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# 3.7 Mixtures and Solutions

#mixture

#solution

#molarity

#concentration

written by

dylan black

kanya shah

dalia savy

## What are Solutions?

Solids and liquids are frequently combined to make solutions.

Recall that solutions are homogeneous mixtures meaning that the particles are evenly mixed. In a solution, the macroscopic properties do not vary throughout the sample. For example, a solution may be salt dissolved in water. When salt🧂 dissolves in water💧, it is spread throughout in a homogeneous mixture.

Solutions form when one substance disperses uniformly throughout another. The attractive interaction of solvent molecules with solute is called solvation.

When the solvent is water, the interaction is called hydration. In essence, solutions are a kind of mixture. While solids dissolved in liquids are probably the most common type of solution, it is not the only type. Actually, every phase of matter can serve as either the solute (thing being dissolved) or the solvent (thing doing the dissolving).

Image Courtesy of Pinterest

## What is a Mixture?

In AP Chemistry, a mixture is usually referred to a heterogeneous mixture in which the macroscopic properties depend upon the location in the mixture. An example of a mixture would be something like soil🌱, where you can actually see what is inside of the mixture, and macroscopic properties matter.

This image may help you understand the difference between a heterogeneous and homogeneous mixture:

Image Courtesy of Wikipedia

## Representing Solution Composition

When discussing solutions, we usually refer to concentrations of a solute dissolved in a solvent. There are tons of ways to calculate concentration, but the most important and most commonly used form of concentration is molarity (M).

Molarity is formally defined as the number of moles of a solute dissolved in 1 liter of solvent. Thus, the formula for molarity is M = moles of solute/liters of solution, or mol/L. For example, if we have a solution that contains 24 moles of HCl dissolved in 2L of water, the molarity is 24/2 = 12, or 12M HCl as is commonly written.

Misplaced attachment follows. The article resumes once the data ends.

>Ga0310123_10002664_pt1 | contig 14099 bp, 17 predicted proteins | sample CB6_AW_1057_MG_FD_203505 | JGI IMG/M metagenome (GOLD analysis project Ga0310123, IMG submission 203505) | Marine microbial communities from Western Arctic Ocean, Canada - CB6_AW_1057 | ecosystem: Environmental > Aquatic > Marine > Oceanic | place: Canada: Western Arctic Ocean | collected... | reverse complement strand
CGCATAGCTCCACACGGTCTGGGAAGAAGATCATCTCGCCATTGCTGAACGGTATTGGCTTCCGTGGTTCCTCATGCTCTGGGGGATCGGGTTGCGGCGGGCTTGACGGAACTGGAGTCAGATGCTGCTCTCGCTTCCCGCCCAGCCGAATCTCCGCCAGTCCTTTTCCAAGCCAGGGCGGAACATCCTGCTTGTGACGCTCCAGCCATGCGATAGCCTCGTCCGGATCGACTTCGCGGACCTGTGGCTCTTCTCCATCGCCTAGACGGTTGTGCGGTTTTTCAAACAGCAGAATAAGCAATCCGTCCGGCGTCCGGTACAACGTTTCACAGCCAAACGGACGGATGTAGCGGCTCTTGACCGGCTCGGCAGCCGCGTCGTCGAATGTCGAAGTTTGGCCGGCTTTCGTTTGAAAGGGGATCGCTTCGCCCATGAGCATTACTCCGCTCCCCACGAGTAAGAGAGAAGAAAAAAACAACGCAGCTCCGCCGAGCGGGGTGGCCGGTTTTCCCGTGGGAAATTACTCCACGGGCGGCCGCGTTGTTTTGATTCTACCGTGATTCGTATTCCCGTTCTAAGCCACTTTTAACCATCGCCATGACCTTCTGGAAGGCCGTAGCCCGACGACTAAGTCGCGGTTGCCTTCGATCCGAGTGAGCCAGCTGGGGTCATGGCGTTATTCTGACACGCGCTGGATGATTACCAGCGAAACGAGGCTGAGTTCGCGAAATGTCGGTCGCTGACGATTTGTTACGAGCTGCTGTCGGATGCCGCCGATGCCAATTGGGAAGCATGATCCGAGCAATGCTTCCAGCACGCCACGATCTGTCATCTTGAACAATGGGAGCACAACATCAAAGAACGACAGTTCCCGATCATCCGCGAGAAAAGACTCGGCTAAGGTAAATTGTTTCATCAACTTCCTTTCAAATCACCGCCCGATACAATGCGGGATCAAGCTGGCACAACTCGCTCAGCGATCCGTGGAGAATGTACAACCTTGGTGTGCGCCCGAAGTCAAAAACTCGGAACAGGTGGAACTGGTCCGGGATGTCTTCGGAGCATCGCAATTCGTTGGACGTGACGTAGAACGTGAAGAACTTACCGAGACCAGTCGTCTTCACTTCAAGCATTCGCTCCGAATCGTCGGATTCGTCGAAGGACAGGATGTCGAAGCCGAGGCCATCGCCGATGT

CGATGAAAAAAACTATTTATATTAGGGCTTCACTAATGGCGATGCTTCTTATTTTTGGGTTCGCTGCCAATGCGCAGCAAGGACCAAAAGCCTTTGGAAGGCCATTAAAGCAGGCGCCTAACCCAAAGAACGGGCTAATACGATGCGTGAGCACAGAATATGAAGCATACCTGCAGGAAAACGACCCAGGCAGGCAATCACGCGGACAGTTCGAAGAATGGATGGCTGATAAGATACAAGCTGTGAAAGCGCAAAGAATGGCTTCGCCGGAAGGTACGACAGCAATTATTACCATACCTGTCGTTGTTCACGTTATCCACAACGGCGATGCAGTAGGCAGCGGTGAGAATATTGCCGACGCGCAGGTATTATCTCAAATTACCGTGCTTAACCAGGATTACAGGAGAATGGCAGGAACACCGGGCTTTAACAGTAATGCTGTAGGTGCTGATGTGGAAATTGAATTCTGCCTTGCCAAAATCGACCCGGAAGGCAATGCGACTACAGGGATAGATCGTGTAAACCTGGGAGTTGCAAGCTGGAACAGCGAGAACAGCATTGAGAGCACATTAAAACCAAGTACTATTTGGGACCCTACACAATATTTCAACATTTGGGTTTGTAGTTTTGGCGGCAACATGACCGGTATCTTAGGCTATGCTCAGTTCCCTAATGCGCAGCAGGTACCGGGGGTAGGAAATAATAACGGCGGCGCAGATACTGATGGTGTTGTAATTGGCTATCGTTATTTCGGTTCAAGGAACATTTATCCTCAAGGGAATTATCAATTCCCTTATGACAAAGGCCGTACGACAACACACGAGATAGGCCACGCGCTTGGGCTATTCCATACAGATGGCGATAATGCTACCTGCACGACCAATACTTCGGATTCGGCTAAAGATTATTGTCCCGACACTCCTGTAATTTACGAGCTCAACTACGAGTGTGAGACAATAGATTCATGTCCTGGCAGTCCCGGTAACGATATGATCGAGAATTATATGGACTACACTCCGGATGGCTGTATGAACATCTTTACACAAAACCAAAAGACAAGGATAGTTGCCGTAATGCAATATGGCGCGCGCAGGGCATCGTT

Note that moles is only of the solute while liters is both the solute and solvent, which together are the solution.

### Extra Information

There are other ways of calculating concentration such as percent by mass and molality, but those won't be tested on the AP Exam. Let's go over it anyways just in case you pursue chemistry past this course (otherwise you can completely skip this section)!

Mass percent = mass of solute / mass of solution x 100

Molality(m) = moles of solute / kilograms of solvent

## Forming a Solution

There are a few steps to forming a solution and each requires a certain amount of energy.

1. Expand the solute (separate the solute into individual components)

2. Expand the solvent (breaking IMFs to make room for the solute)

3. Solute-Solvent Interactions (forming IMFs between the solute and the solvent)

Sometimes, the first two steps can even be skipped.

Image Courtesy of Unit 3 review

## Diluting Solutions

Decreasing the concentration of a solute in solution is called diluting the solution. When we dilute a solution we have two options: remove solute or add solvent. Typically, removing solute is either completely impossible or difficult to control. Imagine having to accurately remove a certain mass of salt🧂 from a collection of salt water. It's essentially impossible! So, chemists often simply add solvent to the solution to get a lower molarity. Why does this work? Well, recall the definition of molarity: M = mol/L.

If we lower the moles of solute, of course M will get lower, but similarly, if L increases, M will increase too! Thus, adding solvent will lower concentration.

We can calculate exact volumes using the equation: M1V1 = M2V2, where M1 and V1 are the molarity and volume of the original solution and M2 and V2 are the molarity and volume of the diluted solution.

### How does this work?

M1V1 = M2V2 works because molarity * liters = mols (Moles/Liter * liter = moles) and since moles remains constant throughout, M1V1 (the number of moles in the original solution) must necessarily equal M2V2 (the number of moles in the diluted solution). The only difference is in M1V1 and M2V2 that molarity and volume are changing proportional to each other.

You can just plug in the numbers and easily get any value you are solving for🥳!